Robert G. Bristow, MD, PhD, FRCPC
A novel 100-locus DNA signature obtained from pretreatment biopsies accurately classified 75% of patients with untreated prostate cancer as low- or high-risk, according to a study presented at the 2014 European Society for Radiotherapy and Oncology (ESTRO) annual conference.
The accuracy of the test was enhanced when the genetic signature was combined with intratumoral hypoxia data. Men with low levels of genetic changes and low hypoxia demonstrated the best outcomes, with a 5-year disease-free survival (DFS) rate of 93%. High-levels of genetic changes and hypoxia were associated with worse outcomes, with a DFS rate of 49%. The DNA-based assay could be used to determine whether active surveillance or more aggressive treatment is needed.
“This is the first report of a test using this information derived from biopsy samples that can predict with close to 80% accuracy which men are at high or low risk of their prostate cancer recurring,” Robert G. Bristow, MD, PhD, FRCPC, a senior scientist at the Ontario Cancer Institute, a clinician-scientist at the Princess Margaret Cancer Centre and a professor at the University of Toronto, Canada, the study’s lead investigator, said in a release. “Importantly, we found that when we combined the signature with the additional information about the tumor’s oxygen content, this made the genetic test even more accurate.”
In the study, pretreatment biopsy samples from 126 patients with clinically-staged intermediate-risk prostate cancer were examined by array comparative genomic hybridization (aCGH) prior to treatment with image-guided radiotherapy. At an average 7.8-year follow-up, findings from the pretreatment aCGH assays were used to correlate genomic indices, gene copy number alterations, or a generalized genomic instability score with overall outcomes.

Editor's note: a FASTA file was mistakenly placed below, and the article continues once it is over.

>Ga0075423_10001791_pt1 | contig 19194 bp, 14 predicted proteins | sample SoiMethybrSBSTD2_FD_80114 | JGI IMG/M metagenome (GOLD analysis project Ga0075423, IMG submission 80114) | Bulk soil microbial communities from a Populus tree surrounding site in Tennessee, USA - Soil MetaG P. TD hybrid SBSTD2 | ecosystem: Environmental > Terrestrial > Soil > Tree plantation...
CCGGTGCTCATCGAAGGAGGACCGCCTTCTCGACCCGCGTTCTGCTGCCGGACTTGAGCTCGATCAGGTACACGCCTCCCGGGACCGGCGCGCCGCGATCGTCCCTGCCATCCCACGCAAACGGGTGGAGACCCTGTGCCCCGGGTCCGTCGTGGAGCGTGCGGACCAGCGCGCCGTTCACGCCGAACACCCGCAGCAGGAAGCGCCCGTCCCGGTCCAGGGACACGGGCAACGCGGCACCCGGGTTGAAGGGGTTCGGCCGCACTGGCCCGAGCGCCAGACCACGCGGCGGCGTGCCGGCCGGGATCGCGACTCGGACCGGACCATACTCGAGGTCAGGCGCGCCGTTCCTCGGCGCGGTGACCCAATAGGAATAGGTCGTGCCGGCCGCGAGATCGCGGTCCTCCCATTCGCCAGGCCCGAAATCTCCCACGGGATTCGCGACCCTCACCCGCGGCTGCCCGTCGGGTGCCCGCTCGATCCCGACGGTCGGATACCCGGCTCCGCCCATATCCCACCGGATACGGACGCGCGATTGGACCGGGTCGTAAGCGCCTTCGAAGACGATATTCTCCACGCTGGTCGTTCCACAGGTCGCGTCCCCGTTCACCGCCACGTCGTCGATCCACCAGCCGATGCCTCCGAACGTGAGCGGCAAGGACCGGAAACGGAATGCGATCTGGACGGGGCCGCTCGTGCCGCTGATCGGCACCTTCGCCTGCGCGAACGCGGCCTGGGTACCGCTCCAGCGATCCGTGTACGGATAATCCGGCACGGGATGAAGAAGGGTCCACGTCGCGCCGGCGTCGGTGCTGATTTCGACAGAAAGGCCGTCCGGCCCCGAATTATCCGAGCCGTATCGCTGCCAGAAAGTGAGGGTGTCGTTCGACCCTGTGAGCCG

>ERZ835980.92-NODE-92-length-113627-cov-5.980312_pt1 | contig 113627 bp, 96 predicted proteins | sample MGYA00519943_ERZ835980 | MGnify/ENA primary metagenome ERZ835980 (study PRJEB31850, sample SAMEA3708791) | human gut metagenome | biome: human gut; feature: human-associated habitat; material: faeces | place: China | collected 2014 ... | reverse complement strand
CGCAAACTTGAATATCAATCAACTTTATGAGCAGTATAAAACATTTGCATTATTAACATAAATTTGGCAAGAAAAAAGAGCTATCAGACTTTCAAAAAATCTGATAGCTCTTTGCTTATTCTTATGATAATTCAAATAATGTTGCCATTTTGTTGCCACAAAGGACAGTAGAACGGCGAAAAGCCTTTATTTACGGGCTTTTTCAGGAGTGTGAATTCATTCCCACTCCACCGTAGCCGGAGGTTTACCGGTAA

Once identified, these variables were validated in a separate cohort of 154 patients treated with radical prostatectomy. This analysis showed that the genetic signature accurately defined risk in 75% of patients.
In a second analysis of the study, levels of glandular hypoxia were measured using an Eppendorff pO2 probe and categorized based on hypoxic percentages. The effect of hypoxia on the translation of more than 220 genes was measured using polysome-translation assays.
These tests demonstrated that hypoxia down regulates multiple genes involved in genome stability in patients with prostate cancer. When assessed together, the genetic test and hypoxia levels indicated an overall difference in the DFS of 44% between low and high-risk patients. These findings are being validated in larger studies that are expected to produce results in the next two to three years.
“If all goes well, then this will lead to a new test for cancer patients that can be turned around in three days and will tell doctors which patients will do well with local treatment alone – surgery or radiotherapy – and which will need extra treatment,” said Bristow. “Existing methods for identifying high-risk patients are imperfect, so new tests are required that are better at predicting which patients will have their cancer recur.”
A number of genomic-based tests are currently available for risk-assessment in prostate cancer, including Prolaris, Decipher, and the OncotypeDX prostate cancer test. The Prolaris and Decipher tests are used following prostatectomy to determine the risk of recurrence and metastases while the OncotypeDX test can be utilized on biopsy tissue to avoid unneeded invasive procedures.
In a validation study of the 17-gene Oncotype DX test, approximately 26% of patients with low-risk disease by PSA and Gleason scores were confirmed as “very low risk” by the test. Additionally, 10% of patients classified as low risk by clinical parameters were identified as high-risk by the test.
“This is exciting research because an accurate and quick test that can predict which men are most likely to need extra treatment to reduce the risk of a recurrence of their cancer is urgently needed,” Vincenzo Valentini, MD, the president of ESTRO and a radiation oncologist at the Policlinico Universitario A. Gemelli in Rome, Italy, said in a release. “If the utility of this genetic signature is confirmed in further research over the next few years, it could become an important tool for helping us to better target appropriate treatment according to the genetic make-up of each man’s tumor.”